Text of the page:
Last known portrait painting of DH Lawrence is coming to Nottingham

The last known portrait painting of famous Eastwood writer DH Lawrence is to be brought permanently to Nottingham and put on public display for the first time.

By Matt Jarram
Friday, 20th May 2022, 11:08 am
Updated Friday, 20th May 2022, 11:08 am
DH Lawrence was born on Victoria Street in Eastwood and grew up in the town before becoming a world-renowned writer.
DH Lawrence was born on Victoria Street in Eastwood and grew up in the town before becoming a world-renowned writer.

Nottingham City Council has accepted funding, including grant aid and public donations, to buy the work by a Dutch artist.

The purchase from a private owner means it will be put on public display in the city, having previously only been on display privately.

D.H. Lawrence, who was from Eastwood, was best known for his novel Lady Chatterley’s Lover, among other works. The book was famously unpublished in the UK until 1960 for fear of prosecution over its explicit content.

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Under a delegated decision on May 18 – made outside of a council meeting – the council has decided to accept funding to purchase the painting of Lawrence, created shortly before his untimely death in March 1930.

A council report on the purchase states: “It was painted by Dutch artist, Joep Nicolas (1897-1972), better known as a stained glass painter of some repute.

“Nicolas was the brother-in-law to the novelist Aldous Huxley (1894 – 1963), the iconic author of Brave New World (1932), who was a close friend of Lawrence.

“Late in 1929, while travelling from Spain to Germany, the Lawrences’ called on the Huxleys in Suresnes, France, where Nicolas also happened to be staying, and so the chance arose for Nicolas to paint Lawrence’s portrait.

“This resulted in one of the few portraits of Lawrence painted during the writer’s lifetime and – almost certainly – the final one.”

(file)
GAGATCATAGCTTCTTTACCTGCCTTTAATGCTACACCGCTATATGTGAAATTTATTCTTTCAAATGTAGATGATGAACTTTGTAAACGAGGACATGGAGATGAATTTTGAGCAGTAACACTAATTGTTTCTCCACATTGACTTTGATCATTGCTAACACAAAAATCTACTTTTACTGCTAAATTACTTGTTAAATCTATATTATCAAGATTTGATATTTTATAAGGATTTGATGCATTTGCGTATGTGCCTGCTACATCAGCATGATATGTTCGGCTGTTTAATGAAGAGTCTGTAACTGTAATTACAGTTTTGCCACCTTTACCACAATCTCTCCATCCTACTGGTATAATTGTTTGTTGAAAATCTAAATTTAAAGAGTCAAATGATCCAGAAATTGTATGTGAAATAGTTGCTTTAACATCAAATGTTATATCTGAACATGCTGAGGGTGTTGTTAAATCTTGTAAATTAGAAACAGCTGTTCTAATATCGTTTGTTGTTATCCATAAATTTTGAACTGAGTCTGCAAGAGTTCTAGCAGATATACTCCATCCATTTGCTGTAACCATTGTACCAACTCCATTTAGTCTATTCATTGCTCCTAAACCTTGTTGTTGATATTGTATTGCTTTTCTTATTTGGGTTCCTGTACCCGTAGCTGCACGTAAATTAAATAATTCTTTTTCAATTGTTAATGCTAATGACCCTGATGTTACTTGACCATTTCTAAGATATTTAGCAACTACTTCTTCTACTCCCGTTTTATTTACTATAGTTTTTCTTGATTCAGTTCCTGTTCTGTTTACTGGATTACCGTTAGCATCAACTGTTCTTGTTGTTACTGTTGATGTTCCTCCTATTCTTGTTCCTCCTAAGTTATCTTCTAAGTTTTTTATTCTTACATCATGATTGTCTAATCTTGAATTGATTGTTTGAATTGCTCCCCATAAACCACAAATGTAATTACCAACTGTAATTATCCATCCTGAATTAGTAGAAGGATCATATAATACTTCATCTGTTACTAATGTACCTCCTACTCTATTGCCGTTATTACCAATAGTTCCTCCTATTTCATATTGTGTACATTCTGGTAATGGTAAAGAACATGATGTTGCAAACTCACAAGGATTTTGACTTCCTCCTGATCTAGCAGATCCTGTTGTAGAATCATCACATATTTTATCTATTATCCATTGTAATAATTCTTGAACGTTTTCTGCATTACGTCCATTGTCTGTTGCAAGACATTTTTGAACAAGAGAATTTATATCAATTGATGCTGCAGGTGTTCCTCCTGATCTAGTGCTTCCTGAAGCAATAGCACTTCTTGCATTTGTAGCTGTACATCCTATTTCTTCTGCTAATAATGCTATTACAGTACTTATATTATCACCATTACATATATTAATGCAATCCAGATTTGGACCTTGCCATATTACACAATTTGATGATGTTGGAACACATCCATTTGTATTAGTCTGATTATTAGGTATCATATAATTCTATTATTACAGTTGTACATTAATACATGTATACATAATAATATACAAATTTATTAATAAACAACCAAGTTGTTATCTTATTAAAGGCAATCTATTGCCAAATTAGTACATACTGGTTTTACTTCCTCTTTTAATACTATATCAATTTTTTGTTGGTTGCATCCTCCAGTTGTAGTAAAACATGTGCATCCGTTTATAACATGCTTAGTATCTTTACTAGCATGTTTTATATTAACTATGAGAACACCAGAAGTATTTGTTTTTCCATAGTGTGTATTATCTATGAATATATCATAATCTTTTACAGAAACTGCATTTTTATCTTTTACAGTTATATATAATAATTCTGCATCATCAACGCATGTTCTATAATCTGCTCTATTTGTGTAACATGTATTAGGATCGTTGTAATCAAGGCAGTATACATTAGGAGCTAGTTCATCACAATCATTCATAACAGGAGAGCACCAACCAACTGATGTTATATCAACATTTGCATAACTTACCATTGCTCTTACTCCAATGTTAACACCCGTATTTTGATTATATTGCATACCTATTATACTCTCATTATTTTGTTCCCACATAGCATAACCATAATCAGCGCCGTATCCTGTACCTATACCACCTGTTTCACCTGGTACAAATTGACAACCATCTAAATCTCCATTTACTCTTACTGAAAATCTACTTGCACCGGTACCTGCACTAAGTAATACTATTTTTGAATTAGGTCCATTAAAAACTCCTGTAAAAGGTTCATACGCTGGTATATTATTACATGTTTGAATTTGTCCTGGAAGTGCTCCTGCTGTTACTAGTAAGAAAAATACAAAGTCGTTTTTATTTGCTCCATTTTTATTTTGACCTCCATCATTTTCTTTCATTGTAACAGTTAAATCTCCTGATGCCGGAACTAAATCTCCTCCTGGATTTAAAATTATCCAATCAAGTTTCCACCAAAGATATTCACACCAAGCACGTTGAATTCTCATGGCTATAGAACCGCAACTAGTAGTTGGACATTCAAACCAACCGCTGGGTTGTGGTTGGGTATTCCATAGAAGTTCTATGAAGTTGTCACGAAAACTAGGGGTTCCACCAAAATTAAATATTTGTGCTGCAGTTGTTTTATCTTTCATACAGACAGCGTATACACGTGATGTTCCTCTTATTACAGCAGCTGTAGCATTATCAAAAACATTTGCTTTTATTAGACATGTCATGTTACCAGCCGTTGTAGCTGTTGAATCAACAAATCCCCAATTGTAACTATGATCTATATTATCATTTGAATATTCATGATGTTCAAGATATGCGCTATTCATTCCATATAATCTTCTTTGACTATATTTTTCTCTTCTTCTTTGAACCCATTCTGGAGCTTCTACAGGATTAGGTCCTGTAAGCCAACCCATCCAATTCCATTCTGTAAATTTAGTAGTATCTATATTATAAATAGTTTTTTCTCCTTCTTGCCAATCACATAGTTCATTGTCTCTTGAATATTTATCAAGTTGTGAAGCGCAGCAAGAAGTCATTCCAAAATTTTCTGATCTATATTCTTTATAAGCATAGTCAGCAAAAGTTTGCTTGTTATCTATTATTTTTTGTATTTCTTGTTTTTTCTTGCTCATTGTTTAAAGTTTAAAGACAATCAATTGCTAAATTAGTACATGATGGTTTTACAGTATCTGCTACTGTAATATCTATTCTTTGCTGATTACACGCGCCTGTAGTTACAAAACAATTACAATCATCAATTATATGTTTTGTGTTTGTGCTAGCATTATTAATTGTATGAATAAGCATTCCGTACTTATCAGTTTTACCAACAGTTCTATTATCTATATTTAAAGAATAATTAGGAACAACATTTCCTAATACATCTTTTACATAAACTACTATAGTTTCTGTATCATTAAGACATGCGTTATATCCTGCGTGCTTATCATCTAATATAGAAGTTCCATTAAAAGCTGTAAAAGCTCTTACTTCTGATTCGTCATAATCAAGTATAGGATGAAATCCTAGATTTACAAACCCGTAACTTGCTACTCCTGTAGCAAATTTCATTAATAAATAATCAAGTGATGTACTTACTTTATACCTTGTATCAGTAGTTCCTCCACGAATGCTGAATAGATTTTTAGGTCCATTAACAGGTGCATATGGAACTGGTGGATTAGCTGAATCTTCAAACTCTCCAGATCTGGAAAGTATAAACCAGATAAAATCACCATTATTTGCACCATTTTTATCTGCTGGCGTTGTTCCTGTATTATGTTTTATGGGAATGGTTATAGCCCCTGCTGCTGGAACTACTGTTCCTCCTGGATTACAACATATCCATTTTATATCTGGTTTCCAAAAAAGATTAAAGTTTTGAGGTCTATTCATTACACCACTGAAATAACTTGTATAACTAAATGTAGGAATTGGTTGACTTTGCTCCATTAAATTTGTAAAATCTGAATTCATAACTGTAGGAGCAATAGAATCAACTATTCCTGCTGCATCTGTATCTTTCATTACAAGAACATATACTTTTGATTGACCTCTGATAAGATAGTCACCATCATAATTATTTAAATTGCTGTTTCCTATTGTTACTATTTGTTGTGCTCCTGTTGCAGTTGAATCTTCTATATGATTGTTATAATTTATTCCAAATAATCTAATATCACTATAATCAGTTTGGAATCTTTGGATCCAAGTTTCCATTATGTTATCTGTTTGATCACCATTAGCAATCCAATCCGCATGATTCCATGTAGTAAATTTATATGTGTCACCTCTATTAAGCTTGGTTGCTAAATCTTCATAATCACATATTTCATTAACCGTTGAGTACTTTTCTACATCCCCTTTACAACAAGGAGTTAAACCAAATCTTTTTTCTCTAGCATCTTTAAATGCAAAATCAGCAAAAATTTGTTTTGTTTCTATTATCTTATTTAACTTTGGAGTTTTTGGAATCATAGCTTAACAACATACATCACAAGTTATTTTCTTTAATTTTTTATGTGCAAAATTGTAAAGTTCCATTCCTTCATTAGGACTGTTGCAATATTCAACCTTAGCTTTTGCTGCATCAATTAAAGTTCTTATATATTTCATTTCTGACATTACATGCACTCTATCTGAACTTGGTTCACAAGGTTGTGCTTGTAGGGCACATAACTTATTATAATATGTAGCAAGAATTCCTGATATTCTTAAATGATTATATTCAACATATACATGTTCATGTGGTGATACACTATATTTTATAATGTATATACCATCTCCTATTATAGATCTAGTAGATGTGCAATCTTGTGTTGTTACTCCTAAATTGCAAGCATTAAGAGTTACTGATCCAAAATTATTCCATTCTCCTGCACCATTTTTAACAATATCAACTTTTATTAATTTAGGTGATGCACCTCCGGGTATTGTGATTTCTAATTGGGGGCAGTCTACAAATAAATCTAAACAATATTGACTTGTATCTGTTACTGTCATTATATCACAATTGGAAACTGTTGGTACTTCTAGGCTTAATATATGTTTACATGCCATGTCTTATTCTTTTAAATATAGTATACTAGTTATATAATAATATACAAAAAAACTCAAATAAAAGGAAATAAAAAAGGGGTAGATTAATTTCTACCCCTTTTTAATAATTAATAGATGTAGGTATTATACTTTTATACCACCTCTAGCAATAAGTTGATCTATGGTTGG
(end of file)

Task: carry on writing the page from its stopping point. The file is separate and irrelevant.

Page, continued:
“In March 1925, Lawrence had been diagnosed with the double infirmity of tuberculosis and malaria.

“He died at Villa Robermond, Vence, on March 2 1930, shortly after the visit where he sat for this portrait.

“The portrait has been offered for sale to Nottingham by a private collector in the USA.”

The report adds: “Appropriate due diligence checks have confirmed that the provenance for the work is secure.”

Aside from Lady Chatterley’s Lover, Lawrence was a prolific author of novels, short stories, poems and essays.

Although he enjoyed some success and recognition during his lifetime, he also faced controversy and censorship because of the way his work portrayed sexuality and relationships.

Lady Chatterley’s Lover was not published in the UK in an uncensored form until thirty years after Lawrence’s death.

It led to an obscenity trial for publisher Penguin Books, but the company was cleared in what was seen as a watershed moment for British attitudes to language and sex.

Over time public and critical understanding of Lawrence’s work changed.

He is now one of the most significant authors of 20th century literature and his works are celebrated worldwide.

The cost of the painting has not been revealed, but will not affect the council’s budget.

The council added: “The acquisition relates strongly to a number of themes in the collections and to Nottingham’s status as an UNESCO City of Literature.

“It has already begun to open up new possibilities for work between the Museums Service and Library Service and adds rich potential to literacy and creative writing programmes at Newstead Abbey.

“The cost of purchasing the portrait is fully met by a combination of external funding and support from partners and public donations.

“The portrait has been transported to Nottingham at the expense of the current owner, to help with fundraising efforts.

“Should the painting not be acquired, then it would return immediately to the USA and the supporting programme of learning and engagement would not take place.

“The portrait has not yet been exhibited in the UK, having spent its life between mainland Europe and the USA.

“In celebration of its arrival in Nottingham, its new home, a five month programme of events and activities at Newstead Abbey and in Nottingham City Libraries will be organised, to support and promote the acquisition and to reach out to audiences unfamiliar with Newstead Abbey or with Lawrence.”